Home

Re-roofing

 
Our flaking roof
 Planning & Building Control
 Assembling the scaffold
 Building the hip roof frame
 Stripping the old roof

 Battening
 Tiling begins!
 Leading the chimneys
 Fitting the bonnet tiles
 Cementing bonnet tiles
 Cementing verges
 Topping out
 Final details
 Cleaning up!
 Re-pointing the chimneys

 Removing the scaffolding
 Finished roof

Upgrading the loft

 Installing the loft floor


Links

 Links


Sister sites

gare.co.uk

My House Extension
Stop paint flaking
DIY secondary glazing
My Japanese Teahouse
My Japanese Garden
History of Old White Lodge

 

 


Installing
a loft floor with 300mm of roof insulation

- A challenge! -

 

One of the big challenges that came along in consequence of the re-roofing project was that I needed to upgrade the ceiling insulation! As more than 50% of the roof was being replaced, local building control stipulated that I needed to upgrade the roof insulation to current standards - to quote:

"Following the publication of the EUís Energy Performance of Buildings Directive, in April 2006, Part L of the Building Regulations was revised together with its Approved Document.

Part L deals with the Conservation of Fuel and Power in Buildings. The revision of the Approved Document aims to reduce energy consumption by 20% in comparison with the 2002 level.

These regulations affect your property if you intend to repair or replace more than 50% of the surface area of your roof, or more than 25% of the total area of the building envelope."

This means upgrading to 300mm of insulation. This may sound simple but it isn't if you already have a loft floor installed like I had.

My floor covered the whole of the loft compressing existing insulation to only 100mm in thickness. This means that the insulation was not working in an optimal manner.

So the million Dollar question to be asked was:

"How can I have a loft floor AND still meet building regulations requirements?"


The old loft floor - cleaned up! After the re-roof the floor was deep in dirt, dust, bits of tiles, nails, wasps nests, spiders webs - a real mess in other words.

And so was the two garages of stuff taken down from the attic - what a mess!

 

All the cables are mains, Ethernet, loudspeaker and satellite cables. Mixed in with old terrestrial UHF coaxial cable.

 


Then I discovered a magical solution in the form of a new product called 'Loftzone'.

Loftzone looks to be a unique way of raising a loft floor by a sufficient amount to install 300mm of insulation without compressing it AND have the benefit of a usable loft floor.

Even better, the system will even work in an old house where the ceiling joists are irregularly spaced.


I started by spending a day emptying the loft by taking all the contents downstairs to the garage - NOT an easy task.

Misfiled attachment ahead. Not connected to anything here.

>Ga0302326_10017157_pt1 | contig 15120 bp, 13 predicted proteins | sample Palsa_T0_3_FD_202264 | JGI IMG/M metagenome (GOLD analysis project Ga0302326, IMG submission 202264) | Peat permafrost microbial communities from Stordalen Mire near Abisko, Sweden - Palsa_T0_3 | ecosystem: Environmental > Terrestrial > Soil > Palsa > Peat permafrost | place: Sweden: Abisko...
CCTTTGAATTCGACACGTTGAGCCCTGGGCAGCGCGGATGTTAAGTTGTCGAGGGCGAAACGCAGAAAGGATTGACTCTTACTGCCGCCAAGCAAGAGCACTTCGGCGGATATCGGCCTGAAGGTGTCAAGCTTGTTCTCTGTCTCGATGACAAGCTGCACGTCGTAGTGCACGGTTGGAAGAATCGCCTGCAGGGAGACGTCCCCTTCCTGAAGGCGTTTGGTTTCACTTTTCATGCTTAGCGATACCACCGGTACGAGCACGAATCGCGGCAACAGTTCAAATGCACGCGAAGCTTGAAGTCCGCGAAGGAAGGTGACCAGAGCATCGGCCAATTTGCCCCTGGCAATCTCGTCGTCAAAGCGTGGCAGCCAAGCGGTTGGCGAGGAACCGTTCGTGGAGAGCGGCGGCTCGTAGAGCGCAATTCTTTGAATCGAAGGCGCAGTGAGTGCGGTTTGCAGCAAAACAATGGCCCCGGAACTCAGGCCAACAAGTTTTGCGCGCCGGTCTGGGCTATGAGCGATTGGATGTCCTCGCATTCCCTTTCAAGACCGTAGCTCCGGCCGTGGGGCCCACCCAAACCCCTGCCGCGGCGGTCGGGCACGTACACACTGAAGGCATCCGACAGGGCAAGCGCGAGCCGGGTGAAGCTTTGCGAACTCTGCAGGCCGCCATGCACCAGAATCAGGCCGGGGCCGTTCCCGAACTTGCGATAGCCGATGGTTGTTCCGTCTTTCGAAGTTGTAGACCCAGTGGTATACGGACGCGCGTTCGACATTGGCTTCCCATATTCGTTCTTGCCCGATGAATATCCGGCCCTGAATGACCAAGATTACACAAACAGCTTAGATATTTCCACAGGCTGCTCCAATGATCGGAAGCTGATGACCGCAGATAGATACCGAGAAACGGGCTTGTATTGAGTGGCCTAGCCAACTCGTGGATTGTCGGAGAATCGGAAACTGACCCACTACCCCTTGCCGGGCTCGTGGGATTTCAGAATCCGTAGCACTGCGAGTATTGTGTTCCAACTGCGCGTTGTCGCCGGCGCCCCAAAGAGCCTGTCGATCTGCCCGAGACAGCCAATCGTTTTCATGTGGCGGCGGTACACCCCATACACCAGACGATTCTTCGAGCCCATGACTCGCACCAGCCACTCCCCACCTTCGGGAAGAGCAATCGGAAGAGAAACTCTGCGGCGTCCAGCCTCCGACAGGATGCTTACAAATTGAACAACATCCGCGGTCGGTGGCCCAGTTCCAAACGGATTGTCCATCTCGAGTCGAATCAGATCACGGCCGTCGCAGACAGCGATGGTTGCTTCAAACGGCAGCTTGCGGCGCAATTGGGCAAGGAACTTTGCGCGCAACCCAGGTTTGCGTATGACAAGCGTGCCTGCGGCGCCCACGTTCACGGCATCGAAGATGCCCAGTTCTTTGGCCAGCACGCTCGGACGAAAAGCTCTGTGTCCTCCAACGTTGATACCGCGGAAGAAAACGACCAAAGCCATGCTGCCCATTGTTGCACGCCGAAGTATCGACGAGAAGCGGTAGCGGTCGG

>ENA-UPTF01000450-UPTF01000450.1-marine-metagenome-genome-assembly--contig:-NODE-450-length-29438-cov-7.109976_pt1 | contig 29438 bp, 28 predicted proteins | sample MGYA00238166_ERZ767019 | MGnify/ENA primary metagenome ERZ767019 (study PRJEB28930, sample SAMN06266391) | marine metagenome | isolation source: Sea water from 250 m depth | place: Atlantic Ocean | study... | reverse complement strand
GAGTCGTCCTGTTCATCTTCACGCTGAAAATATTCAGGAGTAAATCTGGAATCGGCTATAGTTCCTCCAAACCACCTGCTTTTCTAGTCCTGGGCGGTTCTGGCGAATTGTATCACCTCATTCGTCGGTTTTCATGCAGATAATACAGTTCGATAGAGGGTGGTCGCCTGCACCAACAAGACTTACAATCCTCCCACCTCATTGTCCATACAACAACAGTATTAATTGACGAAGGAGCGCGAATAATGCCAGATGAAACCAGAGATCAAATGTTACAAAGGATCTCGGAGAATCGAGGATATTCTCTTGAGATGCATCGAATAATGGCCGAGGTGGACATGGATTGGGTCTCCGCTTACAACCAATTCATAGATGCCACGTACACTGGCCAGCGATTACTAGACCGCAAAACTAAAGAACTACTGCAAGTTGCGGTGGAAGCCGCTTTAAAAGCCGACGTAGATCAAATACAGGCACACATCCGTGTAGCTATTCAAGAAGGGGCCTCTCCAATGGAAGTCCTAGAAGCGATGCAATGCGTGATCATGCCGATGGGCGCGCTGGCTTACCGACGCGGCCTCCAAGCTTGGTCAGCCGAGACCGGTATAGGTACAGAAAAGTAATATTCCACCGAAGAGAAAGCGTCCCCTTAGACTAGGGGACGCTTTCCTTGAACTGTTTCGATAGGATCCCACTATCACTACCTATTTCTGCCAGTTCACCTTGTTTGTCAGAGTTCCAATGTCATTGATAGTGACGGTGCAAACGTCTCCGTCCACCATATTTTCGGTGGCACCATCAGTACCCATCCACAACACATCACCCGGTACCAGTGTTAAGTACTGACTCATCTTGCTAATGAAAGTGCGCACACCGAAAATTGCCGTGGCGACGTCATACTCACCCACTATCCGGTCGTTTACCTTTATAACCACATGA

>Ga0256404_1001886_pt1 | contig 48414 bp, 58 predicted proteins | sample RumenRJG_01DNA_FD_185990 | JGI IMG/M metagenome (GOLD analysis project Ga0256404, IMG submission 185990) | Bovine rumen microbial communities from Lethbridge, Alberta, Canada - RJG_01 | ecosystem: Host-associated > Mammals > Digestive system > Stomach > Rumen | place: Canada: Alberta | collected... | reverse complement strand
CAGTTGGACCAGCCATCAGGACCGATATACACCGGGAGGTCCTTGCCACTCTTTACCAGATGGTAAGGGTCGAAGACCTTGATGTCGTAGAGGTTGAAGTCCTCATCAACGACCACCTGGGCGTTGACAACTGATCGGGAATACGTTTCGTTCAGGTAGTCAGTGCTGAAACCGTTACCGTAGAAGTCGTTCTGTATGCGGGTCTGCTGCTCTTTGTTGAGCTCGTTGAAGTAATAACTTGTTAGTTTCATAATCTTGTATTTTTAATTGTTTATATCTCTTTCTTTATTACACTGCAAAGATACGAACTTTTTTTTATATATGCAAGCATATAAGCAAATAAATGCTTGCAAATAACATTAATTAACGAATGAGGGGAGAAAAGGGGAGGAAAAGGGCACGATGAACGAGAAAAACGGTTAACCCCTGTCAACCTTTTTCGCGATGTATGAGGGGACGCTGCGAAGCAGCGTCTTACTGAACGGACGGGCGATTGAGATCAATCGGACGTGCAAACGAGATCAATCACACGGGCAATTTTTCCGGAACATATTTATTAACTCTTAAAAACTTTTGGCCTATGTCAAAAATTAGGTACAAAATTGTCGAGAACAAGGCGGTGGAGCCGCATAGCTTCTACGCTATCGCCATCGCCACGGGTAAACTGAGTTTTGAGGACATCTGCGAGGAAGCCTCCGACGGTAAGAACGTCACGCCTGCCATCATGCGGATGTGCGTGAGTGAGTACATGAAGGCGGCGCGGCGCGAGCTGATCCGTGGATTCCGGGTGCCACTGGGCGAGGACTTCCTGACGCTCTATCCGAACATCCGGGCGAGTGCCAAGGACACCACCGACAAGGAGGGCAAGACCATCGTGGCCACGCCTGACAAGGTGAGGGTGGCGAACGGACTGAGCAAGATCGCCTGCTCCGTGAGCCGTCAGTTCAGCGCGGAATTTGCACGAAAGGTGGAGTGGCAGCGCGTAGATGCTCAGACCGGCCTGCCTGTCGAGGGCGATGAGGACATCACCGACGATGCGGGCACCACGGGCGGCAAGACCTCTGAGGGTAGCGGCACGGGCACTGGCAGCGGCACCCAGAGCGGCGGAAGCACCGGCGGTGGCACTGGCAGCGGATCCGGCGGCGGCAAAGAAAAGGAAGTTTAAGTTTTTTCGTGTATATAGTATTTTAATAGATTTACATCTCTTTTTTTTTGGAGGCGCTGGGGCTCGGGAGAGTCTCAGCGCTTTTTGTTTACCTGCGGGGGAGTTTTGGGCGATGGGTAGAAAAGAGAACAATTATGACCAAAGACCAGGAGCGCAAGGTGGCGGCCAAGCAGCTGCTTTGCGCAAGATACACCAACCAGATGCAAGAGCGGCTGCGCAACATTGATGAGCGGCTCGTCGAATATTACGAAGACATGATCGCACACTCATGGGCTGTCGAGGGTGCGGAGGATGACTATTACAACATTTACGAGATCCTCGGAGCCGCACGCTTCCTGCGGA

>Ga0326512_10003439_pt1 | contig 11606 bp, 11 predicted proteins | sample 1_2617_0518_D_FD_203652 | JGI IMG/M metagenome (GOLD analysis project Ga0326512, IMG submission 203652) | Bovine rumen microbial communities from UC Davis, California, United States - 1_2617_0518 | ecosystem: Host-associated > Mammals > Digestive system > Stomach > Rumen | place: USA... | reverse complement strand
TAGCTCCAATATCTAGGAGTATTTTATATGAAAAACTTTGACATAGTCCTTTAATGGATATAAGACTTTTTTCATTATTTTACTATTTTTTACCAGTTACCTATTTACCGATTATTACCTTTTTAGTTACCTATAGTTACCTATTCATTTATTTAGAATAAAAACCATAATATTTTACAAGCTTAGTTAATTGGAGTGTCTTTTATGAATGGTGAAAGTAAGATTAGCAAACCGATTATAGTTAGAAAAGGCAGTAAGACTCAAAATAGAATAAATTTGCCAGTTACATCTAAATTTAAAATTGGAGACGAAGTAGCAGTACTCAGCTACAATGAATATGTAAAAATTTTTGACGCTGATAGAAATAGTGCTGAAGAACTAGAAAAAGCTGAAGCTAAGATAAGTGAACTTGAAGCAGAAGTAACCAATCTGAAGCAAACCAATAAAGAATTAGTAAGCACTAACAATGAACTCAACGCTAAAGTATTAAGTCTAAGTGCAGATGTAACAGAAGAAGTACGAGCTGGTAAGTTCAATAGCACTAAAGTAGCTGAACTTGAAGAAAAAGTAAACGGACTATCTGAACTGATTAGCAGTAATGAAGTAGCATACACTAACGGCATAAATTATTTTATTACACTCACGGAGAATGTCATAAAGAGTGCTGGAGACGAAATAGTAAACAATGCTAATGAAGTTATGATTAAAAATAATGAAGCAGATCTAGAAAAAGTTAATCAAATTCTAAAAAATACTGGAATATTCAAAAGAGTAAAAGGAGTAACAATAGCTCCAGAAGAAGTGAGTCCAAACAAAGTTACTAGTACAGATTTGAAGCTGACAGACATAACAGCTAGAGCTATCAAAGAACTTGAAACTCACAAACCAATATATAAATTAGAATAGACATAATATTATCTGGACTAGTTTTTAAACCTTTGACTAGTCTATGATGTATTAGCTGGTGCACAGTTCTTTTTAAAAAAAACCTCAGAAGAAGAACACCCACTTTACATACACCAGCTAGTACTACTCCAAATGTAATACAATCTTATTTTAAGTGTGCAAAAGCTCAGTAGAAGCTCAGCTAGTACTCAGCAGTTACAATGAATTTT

Once I had cleared a corner, work could begin by stripping out the old flooring.

The boards could NOT be reused as the board lengths had been cut down to fit the old irregular joist spacings.

All these had to be taken down the ladder and taken to the tip as couldn't even give them away on FreeCycle.

 


This is the old compressed insulation revealed when the old loft floor boards were taken up.

 

 


The other corner of the loft still had plenty of junk piled up in it. This will all have to be removed eventually.


The Loftzone system consists of plastic legs and steel cross members. By spacing the cross members at 610mm standard Wickes or B&Q 1200 x 300mm loft floor panels WITHOUT cutting.

This makes fitting the floor panels a lot easier than having to cut them to fit joists.

The legs are screwed to the joists 4 x 40mm screws and the steel cross members screwed to the legs.


Just extend the floor across...

Some the steel cross members needed to be shortened because my irregular joist spacings but this was quite easy using an angle grinder.

 

 


The legs are screwed to the steel cross members using 4 x 40mm crosshead screws.

 


The gaps between the cross members are then filled with 200mm insulation to bring the thickness up to 300mm.

This is the easy bit!

 


Using 1200 x 300mm loft boards, the floor was extended across the whole width of the loft. Each board is screwed to the cross members using 4 x 40mm screws.

I found I needed to drill pilot holes through the steel cross beams hence the use of two drills.

While I was doing this the loft was really hot as the outside temperatures hit 25 degrees Celsius.

 

 


Starting to look good now.

 


I extended the floor towards the back of the attic space passing the chimney stack on the right hand side and the loft hatch on the left.

 

 

 


Then I filled in the one of the back corners of the loft - a day's work.

 

 

 


And then the other corner. The challenge now was the area around the loft access ladder.

 


With a bit of chipboard magic I created a 'landing zone' that could be used when taking heavy boxes in and out of the loft.

It also makes a nice finishing touch to the loft space!

Job finished AND the building control were happy!

 


I added a handle that could be used when getting on and off the access ladder.

 


I tidied up all the satellite cables feeding the Multiswitch.

The quattro Multiswitch allows multiple digiboxes around the house to switch channels independently.



The finished loft floor from two angles.